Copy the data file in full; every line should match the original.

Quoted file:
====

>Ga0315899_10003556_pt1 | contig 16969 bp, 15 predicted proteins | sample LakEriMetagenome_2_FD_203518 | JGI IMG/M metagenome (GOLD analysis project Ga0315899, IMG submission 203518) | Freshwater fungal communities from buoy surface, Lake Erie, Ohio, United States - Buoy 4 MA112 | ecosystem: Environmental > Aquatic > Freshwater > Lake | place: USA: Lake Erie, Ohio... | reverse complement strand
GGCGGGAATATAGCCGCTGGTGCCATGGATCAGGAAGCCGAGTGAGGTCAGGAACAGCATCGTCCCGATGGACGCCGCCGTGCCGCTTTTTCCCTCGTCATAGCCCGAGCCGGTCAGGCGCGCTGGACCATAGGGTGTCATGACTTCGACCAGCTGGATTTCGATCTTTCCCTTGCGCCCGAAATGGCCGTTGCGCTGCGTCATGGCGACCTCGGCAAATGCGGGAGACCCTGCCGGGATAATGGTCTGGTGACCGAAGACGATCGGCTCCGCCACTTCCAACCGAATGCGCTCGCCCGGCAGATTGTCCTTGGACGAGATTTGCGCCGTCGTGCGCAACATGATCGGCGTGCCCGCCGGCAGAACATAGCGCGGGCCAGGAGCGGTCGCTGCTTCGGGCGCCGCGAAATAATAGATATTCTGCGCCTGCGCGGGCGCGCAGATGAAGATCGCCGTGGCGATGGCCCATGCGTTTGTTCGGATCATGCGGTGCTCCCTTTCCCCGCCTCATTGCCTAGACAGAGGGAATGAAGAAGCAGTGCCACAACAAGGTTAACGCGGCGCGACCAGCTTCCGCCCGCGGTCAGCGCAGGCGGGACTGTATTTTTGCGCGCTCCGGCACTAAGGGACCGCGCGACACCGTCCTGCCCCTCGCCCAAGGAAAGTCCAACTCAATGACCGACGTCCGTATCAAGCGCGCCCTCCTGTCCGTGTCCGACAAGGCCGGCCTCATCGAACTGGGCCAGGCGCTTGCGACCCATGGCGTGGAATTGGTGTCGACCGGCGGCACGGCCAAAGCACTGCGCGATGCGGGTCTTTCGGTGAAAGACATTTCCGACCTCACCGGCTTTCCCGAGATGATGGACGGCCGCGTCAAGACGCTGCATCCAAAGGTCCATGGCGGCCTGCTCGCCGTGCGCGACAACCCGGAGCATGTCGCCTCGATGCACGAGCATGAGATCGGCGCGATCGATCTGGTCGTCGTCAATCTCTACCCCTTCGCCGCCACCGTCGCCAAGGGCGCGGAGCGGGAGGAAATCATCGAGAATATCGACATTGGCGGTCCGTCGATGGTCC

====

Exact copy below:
>Ga0315899_10003556_pt1 | contig 16969 bp, 15 predicted proteins | sample LakEriMetagenome_2_FD_203518 | JGI IMG/M metagenome (GOLD analysis project Ga0315899, IMG submission 203518) | Freshwater fungal communities from buoy surface, Lake Erie, Ohio, United States - Buoy 4 MA112 | ecosystem: Environmental > Aquatic > Freshwater > Lake | place: USA: Lake Erie, Ohio... | reverse complement strand
GGCGGGAATATAGCCGCTGGTGCCATGGATCAGGAAGCCGAGTGAGGTCAGGAACAGCATCGTCCCGATGGACGCCGCCGTGCCGCTTTTTCCCTCGTCATAGCCCGAGCCGGTCAGGCGCGCTGGACCATAGGGTGTCATGACTTCGACCAGCTGGATTTCGATCTTTCCCTTGCGCCCGAAATGGCCGTTGCGCTGCGTCATGGCGACCTCGGCAAATGCGGGAGACCCTGCCGGGATAATGGTCTGGTGACCGAAGACGATCGGCTCCGCCACTTCCAACCGAATGCGCTCGCCCGGCAGATTGTCCTTGGACGAGATTTGCGCCGTCGTGCGCAACATGATCGGCGTGCCCGCCGGCAGAACATAGCGCGGGCCAGGAGCGGTCGCTGCTTCGGGCGCCGCGAAATAATAGATATTCTGCGCCTGCGCGGGCGCGCAGATGAAGATCGCCGTGGCGATGGCCCATGCGTTTGTTCGGATCATGCGGTGCTCCCTTTCCCCGCCTCATTGCCTAGACAGAGGGAATGAAGAAGCAGTGCCACAACAAGGTTAACGCGGCGCGACCAGCTTCCGCCCGCGGTCAGCGCAGGCGGGACTGTATTTTTGCGCGCTCCGGCACTAAGGGACCGCGCGACACCGTCCTGCCCCTCGCCCAAGGAAAGTCCAACTCAATGACCGACGTCCGTATCAAGCGCGCCCTCCTGTCCGTGTCCGACAAGGCCGGCCTCATCGAACTGGGCCAGGCGCTTGCGACCCATGGCGTGGAATTGGTGTCGACCGGCGGCACGGCCAAAGCACTGCGCGATGCGGGTCTTTCGGTGAAAGACATTTCCGACCTCACCGGCTTTCCCGAGATGATGGACGGCCGCGTCAAGACGCTGCATCCAAAGGTCCATGGCGGCCTGCTCGCCGTGCGCGACAACCCGGAGCATGTCGCCTCGATGCACGAGCATGAGATCGGCGCGATCGATCTGGTCGTCGTCAATCTCTACCCCTTCGCCGCCACCGTCGCCAAGGGCGCGGAGCGGGAGGAAATCATCGAGAATATCGACATTGGCGGTCCGTCGATGGTCC